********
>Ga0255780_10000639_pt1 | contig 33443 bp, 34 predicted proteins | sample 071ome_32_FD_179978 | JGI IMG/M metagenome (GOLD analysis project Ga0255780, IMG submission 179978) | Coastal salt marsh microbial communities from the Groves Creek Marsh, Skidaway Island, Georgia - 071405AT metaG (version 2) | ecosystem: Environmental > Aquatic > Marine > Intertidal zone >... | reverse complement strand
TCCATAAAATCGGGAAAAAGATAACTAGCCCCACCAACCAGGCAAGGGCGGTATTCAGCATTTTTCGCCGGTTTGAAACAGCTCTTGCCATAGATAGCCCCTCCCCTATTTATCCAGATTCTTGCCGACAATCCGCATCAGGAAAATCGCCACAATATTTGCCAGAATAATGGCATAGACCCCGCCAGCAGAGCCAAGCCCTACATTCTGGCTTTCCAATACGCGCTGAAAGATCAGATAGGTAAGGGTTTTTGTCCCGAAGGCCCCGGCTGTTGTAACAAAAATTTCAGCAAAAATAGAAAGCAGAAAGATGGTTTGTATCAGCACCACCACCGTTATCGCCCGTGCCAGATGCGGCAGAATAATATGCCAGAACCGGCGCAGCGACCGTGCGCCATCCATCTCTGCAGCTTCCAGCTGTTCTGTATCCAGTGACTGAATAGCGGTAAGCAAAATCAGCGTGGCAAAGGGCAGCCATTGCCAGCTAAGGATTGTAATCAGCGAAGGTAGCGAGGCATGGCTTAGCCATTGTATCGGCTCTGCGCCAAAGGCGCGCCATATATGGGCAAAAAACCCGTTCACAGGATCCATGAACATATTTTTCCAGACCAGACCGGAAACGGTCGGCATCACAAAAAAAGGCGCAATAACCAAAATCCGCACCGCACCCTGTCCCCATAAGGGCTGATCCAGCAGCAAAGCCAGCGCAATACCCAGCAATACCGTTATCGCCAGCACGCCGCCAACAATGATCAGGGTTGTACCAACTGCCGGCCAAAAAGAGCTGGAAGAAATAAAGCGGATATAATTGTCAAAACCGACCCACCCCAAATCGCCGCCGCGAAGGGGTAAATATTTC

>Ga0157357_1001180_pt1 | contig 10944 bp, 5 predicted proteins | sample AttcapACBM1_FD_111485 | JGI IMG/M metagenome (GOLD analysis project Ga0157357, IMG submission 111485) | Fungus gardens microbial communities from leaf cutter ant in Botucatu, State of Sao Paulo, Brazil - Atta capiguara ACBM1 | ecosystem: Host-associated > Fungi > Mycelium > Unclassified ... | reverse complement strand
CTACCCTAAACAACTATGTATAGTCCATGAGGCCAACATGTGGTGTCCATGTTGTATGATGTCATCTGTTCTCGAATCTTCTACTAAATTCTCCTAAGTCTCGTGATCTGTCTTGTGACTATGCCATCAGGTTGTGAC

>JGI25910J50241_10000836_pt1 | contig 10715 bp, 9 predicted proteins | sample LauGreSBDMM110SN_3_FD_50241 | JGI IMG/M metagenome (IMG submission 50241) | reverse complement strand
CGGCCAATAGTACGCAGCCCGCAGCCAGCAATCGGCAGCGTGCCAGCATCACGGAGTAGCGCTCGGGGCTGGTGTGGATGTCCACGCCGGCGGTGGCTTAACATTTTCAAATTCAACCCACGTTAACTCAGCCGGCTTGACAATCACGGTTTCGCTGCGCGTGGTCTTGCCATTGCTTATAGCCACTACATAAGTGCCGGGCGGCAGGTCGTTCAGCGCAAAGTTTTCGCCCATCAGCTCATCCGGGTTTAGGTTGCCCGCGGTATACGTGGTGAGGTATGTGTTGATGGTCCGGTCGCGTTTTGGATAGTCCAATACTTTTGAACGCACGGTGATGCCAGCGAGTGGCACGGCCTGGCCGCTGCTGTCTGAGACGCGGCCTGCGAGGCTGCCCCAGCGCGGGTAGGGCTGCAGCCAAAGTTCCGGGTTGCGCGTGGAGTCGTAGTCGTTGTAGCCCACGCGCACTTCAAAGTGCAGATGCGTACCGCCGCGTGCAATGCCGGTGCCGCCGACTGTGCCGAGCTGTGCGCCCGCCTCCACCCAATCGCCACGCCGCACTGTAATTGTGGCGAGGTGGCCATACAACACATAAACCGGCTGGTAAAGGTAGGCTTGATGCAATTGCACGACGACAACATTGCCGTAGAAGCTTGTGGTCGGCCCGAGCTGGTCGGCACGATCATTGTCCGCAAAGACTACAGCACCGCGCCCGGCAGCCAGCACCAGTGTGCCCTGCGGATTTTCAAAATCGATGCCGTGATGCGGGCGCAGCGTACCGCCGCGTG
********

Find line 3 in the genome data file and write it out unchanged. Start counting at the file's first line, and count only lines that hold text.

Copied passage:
>Ga0157357_1001180_pt1 | contig 10944 bp, 5 predicted proteins | sample AttcapACBM1_FD_111485 | JGI IMG/M metagenome (GOLD analysis project Ga0157357, IMG submission 111485) | Fungus gardens microbial communities from leaf cutter ant in Botucatu, State of Sao Paulo, Brazil - Atta capiguara ACBM1 | ecosystem: Host-associated > Fungi > Mycelium > Unclassified ... | reverse complement strand